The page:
17. Half Man Half Biscuit, All I Want For Christmas Is A Dukla Prague Away Kit (1987). More Subbuteo in the first of several playlist tracks by Wirral’s finest, who have made football songs into an art form. From the LP Back in the D.H.S.S. Again.

 

18. Half Man Half Biscuit, I Was A Teenage Armchair Honved Fan (1987). Also on Back in the D.H.S.S. Again, a tribute to Honved FC from Budapest.

 

19. Jah Scouse, Merge (1984). Apart from a drawing of Bill Shankly on the cover, this obscure 45 from the Moxham brothers, with Jah Scouse toasting, seems to have no connection to Liverpool FC.

 

20. Barmy Army, Sharp As A Needle (1989). Track from brilliant Adrian Sherwood-produced English Disease LP on On-U Sound, its sleeve created by Merseyside artist, Steve Hardstaff. Kenny Dalglish is ‘sharp as a needle’, the crowd sings Abide With Me and You’ll Never Walk Alone.

 

21. New Order, World in Motion (1990). England’s Italia 90 effort from New Order, featuring a John Barnes rap, Keith Allen gegging in. ‘Some of the crowd are on the pitch, they think it’s all over’. And it was, as usual, for England.

 

22. Pop Will Eat Itself, Touched By The Hand Of Cicciolina (1990). Tagged the 1990 ‘Unofficial World Cup Theme’, this sample-heavy track’s video features Hungarian-Italian former porn star, politician and singer, La Cicciolina.

 

23.Black Grape, England’s Irie (1996). Happy Mondays’ Shaun Ryder and Bez join Keith Allen and Joe Strummer to provide the soundtrack to Euro 96, held in ‘irie’ England. The Lighting Seeds’ Three Lions paled in comparison.

 

24. Lighting Seeds, Three Lions ‘98 (1998). Baddiel and Skinner join Ian Broudie and Co. again to update the annoyingly infectious ‘football’s coming home’ anthem.

 

25. Barmy Army, Devo (1989). Arguably the best track from the English Disease LP, as West Ham and England midfielder Alan Devonshire gets the Barmy Army

 

26. Carlene Carter, Ring of Fire (1980). Carlene Carter was 12 when her mother June Carter married Johnny Cash, whose version of this song, written by June and Merle Kilgore, has become a Kop favourite.

 

27. Joe Fagin, The Pride of Merseyside (1987). Echoes of Johnny Cash’s I Walk The Line, lyrics by Craig Johnston, produced by local band Alternative Radio. Not to be confused with 1983-86 LFC manager Joe Fagan.

 

28. The Kopites Liverpool, We Love You (1973). Perennial Liverpool favourite from the Shankly era - Ray Clemence, Kevin Keegan, Steve Heighway and John Toshack all mentioned.

 

29. Liverpool Football Team 1986, Sitting On Top Of The World (1986). Sung by the team itself, the lads obviously hadn’t learnt the lesson of Back Home and dozens of other naff home-made team records: stick to the football.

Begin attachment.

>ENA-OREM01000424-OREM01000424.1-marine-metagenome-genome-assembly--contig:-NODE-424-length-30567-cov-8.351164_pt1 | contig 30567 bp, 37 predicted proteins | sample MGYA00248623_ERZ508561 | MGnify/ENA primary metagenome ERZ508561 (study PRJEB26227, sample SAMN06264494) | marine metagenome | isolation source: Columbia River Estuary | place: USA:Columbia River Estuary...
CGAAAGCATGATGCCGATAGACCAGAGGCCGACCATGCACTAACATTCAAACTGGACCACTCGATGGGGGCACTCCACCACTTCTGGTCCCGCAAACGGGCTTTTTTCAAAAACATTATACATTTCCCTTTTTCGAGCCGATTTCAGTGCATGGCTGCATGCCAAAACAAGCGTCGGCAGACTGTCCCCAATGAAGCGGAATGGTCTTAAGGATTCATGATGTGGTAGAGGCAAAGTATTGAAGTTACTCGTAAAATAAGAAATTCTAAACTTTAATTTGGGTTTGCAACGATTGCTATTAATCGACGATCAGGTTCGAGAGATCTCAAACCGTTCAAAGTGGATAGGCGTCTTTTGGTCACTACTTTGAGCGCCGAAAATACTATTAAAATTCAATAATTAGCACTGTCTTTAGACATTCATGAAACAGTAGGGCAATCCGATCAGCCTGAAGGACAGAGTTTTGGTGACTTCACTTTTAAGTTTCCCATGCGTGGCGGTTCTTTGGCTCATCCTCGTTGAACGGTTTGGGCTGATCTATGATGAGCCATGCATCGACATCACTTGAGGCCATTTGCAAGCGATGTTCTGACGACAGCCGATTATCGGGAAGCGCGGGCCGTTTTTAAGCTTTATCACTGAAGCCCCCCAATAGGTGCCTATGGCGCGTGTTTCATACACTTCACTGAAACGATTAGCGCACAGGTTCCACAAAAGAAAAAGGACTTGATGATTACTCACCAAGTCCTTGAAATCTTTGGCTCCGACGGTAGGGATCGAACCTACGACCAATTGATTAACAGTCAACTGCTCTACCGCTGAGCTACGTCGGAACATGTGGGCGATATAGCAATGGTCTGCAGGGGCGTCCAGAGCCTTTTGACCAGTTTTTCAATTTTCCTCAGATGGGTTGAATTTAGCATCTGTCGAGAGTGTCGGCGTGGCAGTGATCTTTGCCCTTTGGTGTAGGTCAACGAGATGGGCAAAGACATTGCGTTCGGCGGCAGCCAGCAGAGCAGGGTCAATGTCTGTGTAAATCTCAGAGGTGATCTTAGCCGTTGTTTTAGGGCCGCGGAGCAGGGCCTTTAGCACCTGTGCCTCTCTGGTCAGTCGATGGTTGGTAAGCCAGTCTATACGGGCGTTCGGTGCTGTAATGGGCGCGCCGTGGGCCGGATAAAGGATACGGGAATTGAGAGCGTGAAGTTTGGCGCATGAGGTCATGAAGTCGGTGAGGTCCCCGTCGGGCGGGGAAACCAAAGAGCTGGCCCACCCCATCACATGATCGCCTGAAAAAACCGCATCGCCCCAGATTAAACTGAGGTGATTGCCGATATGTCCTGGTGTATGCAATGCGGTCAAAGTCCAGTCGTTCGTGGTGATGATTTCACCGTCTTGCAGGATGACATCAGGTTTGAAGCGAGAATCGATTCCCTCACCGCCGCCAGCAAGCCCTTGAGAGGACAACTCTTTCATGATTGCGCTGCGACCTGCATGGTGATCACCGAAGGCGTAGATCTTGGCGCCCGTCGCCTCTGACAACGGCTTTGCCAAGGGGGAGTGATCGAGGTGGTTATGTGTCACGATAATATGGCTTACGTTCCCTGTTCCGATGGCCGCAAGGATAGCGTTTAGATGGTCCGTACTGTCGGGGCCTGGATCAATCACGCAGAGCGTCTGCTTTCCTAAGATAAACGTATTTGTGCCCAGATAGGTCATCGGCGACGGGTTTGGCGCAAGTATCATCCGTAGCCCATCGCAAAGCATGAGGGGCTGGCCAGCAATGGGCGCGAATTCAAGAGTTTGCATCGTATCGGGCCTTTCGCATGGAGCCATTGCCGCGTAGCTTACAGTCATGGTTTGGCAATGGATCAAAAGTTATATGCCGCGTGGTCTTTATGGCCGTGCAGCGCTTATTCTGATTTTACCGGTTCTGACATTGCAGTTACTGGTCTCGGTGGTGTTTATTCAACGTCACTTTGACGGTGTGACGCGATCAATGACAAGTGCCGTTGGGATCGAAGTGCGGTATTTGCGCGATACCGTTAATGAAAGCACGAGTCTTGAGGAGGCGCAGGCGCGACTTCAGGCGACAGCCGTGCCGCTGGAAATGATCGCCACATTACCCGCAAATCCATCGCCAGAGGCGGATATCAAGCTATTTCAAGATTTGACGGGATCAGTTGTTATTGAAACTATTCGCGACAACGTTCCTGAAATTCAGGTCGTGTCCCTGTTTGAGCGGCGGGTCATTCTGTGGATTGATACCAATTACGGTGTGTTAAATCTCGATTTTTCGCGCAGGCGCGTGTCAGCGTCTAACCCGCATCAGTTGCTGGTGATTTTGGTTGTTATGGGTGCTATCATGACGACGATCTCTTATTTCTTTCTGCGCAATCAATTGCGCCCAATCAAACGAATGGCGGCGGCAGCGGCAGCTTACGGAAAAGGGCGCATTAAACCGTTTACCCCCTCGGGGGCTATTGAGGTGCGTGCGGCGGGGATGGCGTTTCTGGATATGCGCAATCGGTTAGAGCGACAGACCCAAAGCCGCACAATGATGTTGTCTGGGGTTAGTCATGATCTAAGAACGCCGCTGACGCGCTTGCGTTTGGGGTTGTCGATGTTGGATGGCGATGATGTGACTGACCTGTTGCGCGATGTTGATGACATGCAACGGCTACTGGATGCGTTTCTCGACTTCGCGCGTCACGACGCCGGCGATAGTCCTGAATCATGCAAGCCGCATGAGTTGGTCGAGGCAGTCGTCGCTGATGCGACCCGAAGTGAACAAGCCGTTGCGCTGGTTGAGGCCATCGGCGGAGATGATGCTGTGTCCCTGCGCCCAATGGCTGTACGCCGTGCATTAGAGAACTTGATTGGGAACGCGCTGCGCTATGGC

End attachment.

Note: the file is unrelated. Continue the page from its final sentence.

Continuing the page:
30. Barmy Army, Que Sera Sera (1989). This samples Shankly’s philosophy that football is more important than a matter of life and death. In these coronavirus times, Klopp’s view is that it’s not. ‘Whatever will be will be’.

 

31. Frankie Dee, Reggae Ball (2017). ‘Run, Chelsea, run, Liverpool’s after you’, sings Kenyan dancehall favourite Dee.

 

32. Half Man Half Biscuit, Friday Night And The Gates Are Low (1995). From album

Some Call It Godcore, more football minutiae observed by the Tranmere fans who famously gave up the chance to appear on prime-time British TV show The Tube, as their beloved team was playing at home that night.

 

33. Half Man Half Biscuit, Even Men With Steel Hearts (1995) … ‘love to see a dog on the pitch’. Sublime lyrics from Nigel Blackwell in our penultimate Biscuits’ track.

 

34. Primal Scream, Big Man Meets the Scream Team (1996). Adopted as the unofficial Scotland Euro 96 song but banned by the BBC for reasons that will become obvious when you hear it. Includes strong language

 

35. The Farm, All Together Now  (1990). Pete Hooton’s song was inspired by British and German troops playing football at the front during a Christmas Day truce in 1914. ‘All together now in no man’s land’ – just like today?

 

36. The Fans, Olé Olé Olé (The name of the game) (1987). Excruciating, but worth it for its Euro-kitsch disco value: ‘soccer’ sung as ‘sucker’.

 

37. Jamie Webster, Allez Allez Allez (2018). Recorded by Jamie and the team at Liverpool’s Boss Night, this supporters’ song defined LFC’s 2017-18 Champions League campaign. Includes strong language.

 

38. Fine Art, Sunderland Are Back In The First Division (1979). Described as ‘the most brilliantly awful football record ever made’, this reminder that it’s not just the likes of Liverpool that have a pop music history, celebrates SAFC’s return to the top flight (before inevitable relegation). From the classic compilation LP, Flair 1989: The Other World Of British Football.

 

39. Half Man Half Biscuit, The Referee's Alphabet (2002). From the Cammell Laird Social Club CD. ‘F is the farce into which most games would descend if we weren’t there’.

 

40. Gerry And The Pacemakers, You’ll Never Walk Alone (1963). This is where it all started. The third of three consecutive UK number ones in 1963 for a Liverpool band who were not The Beatles.